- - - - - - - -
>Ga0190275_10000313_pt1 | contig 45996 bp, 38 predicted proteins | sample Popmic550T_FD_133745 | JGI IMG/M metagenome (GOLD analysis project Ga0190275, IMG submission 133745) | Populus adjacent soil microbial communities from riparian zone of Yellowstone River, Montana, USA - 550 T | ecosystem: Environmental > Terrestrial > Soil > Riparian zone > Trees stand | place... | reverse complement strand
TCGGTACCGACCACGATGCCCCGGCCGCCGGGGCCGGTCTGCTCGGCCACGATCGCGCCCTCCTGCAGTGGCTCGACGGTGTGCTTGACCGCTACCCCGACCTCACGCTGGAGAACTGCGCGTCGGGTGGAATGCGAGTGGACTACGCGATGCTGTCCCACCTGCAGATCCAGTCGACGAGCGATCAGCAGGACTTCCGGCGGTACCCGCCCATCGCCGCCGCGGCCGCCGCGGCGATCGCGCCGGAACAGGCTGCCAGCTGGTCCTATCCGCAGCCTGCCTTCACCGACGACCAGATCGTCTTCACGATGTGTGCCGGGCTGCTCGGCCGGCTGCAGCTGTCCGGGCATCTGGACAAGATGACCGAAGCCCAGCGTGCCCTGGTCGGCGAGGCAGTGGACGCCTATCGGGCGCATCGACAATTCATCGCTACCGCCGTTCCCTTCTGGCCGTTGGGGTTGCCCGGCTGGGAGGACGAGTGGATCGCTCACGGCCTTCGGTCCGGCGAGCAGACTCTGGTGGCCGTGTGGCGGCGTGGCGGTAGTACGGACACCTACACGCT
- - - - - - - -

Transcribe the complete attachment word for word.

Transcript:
>Ga0190275_10000313_pt1 | contig 45996 bp, 38 predicted proteins | sample Popmic550T_FD_133745 | JGI IMG/M metagenome (GOLD analysis project Ga0190275, IMG submission 133745) | Populus adjacent soil microbial communities from riparian zone of Yellowstone River, Montana, USA - 550 T | ecosystem: Environmental > Terrestrial > Soil > Riparian zone > Trees stand | place... | reverse complement strand
TCGGTACCGACCACGATGCCCCGGCCGCCGGGGCCGGTCTGCTCGGCCACGATCGCGCCCTCCTGCAGTGGCTCGACGGTGTGCTTGACCGCTACCCCGACCTCACGCTGGAGAACTGCGCGTCGGGTGGAATGCGAGTGGACTACGCGATGCTGTCCCACCTGCAGATCCAGTCGACGAGCGATCAGCAGGACTTCCGGCGGTACCCGCCCATCGCCGCCGCGGCCGCCGCGGCGATCGCGCCGGAACAGGCTGCCAGCTGGTCCTATCCGCAGCCTGCCTTCACCGACGACCAGATCGTCTTCACGATGTGTGCCGGGCTGCTCGGCCGGCTGCAGCTGTCCGGGCATCTGGACAAGATGACCGAAGCCCAGCGTGCCCTGGTCGGCGAGGCAGTGGACGCCTATCGGGCGCATCGACAATTCATCGCTACCGCCGTTCCCTTCTGGCCGTTGGGGTTGCCCGGCTGGGAGGACGAGTGGATCGCTCACGGCCTTCGGTCCGGCGAGCAGACTCTGGTGGCCGTGTGGCGGCGTGGCGGTAGTACGGACACCTACACGCT